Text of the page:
A brighter future for youth | Sunday Observer

A brighter future for youth

International Youth Day falls today...

When youth have safe spaces to engage, they can effectively contribute to development. Perhaps the best ‘safe space’ for youth is the home itself, where they can have a protective, nurturing environment helmed by parents

Everyone wants to be young all the time. Youth, as they say, is the best time of our lives. Just who is a youth ? A youth is generally regarded as someone between 15-35, though teenagers from age 13-15 are sometimes counted. There are currently two billion young people between the ages of 15 and 25 in the world. This is the largest youth population ever. In Sri Lanka, there are around five million youth out of a 21 million population. Today, we celebrate youth – both that time of our lives and young people themselves.

August 12 was first designated International Youth Day by the UN General Assembly in 1999, and serves as an annual celebration of the role of young women and men as essential partners in change, and an opportunity to raise awareness of challenges and problems facing the world’s youth. The idea for the International Youth Day was proposed in 1991 by young people who gathered in Vienna for the first session of the World Youth Forum. International Youth Day was first observed in 2000.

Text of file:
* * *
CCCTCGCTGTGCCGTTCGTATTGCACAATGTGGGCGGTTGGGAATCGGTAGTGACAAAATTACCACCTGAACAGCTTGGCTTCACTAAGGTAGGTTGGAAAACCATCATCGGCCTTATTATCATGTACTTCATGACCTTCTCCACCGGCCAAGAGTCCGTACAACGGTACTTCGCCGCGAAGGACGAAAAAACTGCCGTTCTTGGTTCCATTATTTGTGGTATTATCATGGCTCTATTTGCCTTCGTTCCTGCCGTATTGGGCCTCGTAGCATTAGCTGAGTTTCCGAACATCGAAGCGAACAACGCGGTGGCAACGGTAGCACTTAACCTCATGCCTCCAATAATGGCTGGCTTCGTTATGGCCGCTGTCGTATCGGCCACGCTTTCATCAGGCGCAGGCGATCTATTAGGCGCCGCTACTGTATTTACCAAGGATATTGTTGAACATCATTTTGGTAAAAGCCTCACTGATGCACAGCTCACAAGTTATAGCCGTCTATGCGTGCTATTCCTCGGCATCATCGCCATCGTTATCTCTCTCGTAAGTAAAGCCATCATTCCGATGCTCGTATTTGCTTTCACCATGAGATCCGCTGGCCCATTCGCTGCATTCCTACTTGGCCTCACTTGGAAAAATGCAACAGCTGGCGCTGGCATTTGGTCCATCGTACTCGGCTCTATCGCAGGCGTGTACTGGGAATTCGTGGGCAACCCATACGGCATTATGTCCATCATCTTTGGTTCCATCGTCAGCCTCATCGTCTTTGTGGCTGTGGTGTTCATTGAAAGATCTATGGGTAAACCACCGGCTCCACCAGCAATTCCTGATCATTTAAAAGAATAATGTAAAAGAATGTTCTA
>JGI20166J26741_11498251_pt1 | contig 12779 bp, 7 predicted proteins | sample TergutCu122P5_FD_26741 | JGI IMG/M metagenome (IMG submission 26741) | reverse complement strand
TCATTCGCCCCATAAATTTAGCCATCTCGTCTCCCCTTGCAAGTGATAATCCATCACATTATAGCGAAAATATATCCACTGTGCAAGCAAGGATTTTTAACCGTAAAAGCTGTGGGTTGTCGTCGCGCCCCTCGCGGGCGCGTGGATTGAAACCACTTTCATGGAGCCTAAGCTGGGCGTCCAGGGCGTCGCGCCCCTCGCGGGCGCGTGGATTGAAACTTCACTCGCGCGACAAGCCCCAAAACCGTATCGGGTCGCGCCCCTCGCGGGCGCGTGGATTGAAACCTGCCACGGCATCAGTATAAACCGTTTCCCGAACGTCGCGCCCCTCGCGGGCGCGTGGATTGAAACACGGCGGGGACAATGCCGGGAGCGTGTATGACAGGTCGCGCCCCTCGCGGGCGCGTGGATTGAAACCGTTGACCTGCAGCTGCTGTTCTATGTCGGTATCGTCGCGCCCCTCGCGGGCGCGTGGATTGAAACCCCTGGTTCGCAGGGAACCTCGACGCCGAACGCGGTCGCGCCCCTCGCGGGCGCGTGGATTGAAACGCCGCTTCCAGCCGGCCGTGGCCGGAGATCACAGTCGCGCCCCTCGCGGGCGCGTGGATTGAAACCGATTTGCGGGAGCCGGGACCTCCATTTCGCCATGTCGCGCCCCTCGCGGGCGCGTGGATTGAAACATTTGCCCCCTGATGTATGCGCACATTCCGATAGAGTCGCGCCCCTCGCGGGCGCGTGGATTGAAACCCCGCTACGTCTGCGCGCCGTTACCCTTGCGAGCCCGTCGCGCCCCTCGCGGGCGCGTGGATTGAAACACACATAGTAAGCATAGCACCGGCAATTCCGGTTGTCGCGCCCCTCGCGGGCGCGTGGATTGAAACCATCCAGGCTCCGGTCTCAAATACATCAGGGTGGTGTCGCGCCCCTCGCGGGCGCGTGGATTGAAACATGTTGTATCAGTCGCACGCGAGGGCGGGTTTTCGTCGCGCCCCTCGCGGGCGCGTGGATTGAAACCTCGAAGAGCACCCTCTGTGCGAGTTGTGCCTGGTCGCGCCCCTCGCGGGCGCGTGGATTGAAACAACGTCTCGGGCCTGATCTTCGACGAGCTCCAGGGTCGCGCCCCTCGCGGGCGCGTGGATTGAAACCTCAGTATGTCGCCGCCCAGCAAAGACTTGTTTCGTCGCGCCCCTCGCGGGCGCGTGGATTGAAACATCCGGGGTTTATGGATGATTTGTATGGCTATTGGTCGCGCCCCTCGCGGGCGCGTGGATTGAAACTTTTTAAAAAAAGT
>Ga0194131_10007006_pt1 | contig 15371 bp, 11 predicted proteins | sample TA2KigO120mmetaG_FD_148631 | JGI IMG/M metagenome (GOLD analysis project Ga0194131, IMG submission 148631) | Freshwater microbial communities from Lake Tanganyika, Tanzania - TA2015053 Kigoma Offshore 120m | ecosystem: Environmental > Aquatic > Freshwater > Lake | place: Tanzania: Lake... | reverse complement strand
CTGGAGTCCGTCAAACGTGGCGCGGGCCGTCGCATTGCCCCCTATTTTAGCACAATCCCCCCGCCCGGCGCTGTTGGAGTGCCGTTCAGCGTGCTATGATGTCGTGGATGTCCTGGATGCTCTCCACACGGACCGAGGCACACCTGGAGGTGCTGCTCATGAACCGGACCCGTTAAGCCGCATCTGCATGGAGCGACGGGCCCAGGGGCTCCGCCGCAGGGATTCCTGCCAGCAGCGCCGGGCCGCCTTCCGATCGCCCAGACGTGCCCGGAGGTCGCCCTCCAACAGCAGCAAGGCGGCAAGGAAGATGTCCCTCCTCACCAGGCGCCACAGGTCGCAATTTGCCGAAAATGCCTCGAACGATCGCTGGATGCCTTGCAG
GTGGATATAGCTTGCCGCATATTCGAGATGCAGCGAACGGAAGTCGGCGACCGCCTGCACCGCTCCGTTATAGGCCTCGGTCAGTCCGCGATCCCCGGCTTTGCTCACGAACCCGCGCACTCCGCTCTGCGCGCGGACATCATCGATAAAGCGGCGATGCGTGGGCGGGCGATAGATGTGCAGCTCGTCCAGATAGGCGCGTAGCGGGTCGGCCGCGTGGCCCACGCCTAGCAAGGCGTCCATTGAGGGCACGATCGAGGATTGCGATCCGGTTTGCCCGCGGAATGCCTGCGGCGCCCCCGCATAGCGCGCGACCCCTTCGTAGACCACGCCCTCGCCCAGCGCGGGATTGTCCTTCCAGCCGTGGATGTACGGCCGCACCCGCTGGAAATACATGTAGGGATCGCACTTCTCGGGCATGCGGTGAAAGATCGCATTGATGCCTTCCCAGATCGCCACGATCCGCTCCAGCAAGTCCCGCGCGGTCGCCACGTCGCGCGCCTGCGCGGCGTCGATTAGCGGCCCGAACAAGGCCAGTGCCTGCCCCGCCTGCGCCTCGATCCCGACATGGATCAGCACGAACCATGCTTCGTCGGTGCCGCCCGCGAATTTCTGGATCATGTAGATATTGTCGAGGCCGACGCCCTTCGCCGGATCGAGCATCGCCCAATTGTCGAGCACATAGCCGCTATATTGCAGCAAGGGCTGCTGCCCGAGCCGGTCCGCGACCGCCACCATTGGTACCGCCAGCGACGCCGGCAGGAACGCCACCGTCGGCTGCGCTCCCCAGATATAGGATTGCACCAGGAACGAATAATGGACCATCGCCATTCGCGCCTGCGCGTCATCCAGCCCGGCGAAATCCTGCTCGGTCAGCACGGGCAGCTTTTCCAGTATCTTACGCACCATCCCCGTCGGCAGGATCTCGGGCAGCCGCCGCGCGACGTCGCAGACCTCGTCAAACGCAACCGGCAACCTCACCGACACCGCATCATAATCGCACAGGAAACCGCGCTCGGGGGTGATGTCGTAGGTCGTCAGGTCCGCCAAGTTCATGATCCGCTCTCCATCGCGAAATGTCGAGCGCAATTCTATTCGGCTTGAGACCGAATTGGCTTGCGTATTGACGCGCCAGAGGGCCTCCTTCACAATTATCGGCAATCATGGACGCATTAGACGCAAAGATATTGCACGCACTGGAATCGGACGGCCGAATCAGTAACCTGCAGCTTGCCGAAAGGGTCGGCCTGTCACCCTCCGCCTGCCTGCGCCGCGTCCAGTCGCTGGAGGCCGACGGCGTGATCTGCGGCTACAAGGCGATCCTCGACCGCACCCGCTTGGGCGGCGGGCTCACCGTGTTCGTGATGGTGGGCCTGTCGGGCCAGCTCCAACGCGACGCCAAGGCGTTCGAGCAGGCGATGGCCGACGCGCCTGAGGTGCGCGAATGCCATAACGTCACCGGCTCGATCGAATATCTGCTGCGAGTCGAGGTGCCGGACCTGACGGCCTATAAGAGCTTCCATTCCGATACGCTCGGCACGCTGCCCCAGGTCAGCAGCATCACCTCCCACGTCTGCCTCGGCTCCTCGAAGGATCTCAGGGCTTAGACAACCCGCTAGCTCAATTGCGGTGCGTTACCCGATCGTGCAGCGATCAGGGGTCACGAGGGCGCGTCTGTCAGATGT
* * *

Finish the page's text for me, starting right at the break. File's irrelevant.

Today, More than 400 million young women and men live amidst armed conflict or organized violence. Millions face deprivation, harassment, bullying, denial of education and other infringements of their rights. Young women and girls are particularly vulnerable. Youth have far better prospects in Sri Lanka than in many other developing countries, but it is not an entirely rosy picture.

This year’s theme is “Safe Spaces for Youth”. Youth need safe spaces where they can come together, engage in activities related to their diverse needs and interests, participate in decision making processes and freely express themselves. While there are many types of spaces, safe spaces ensure the dignity and safety of youth. Safe spaces such as civic spaces enable youth to engage in governance issues; public spaces afford youth the opportunity to participate in sports and other leisure activities in the community; digital spaces help youth interact virtually across borders with everyone; and well planned physical spaces can help accommodate the needs of diverse youth especially those vulnerable to marginalization or violence. In humanitarian or conflict prone settings for example, youth may lack the space to fully express themselves without feeling uncomfortable or unwelcome. Similarly, without the existence of safe space, youth from different race/ethnicity, gender, religious affiliation or cultural background may feel intimidated to freely contribute to the community.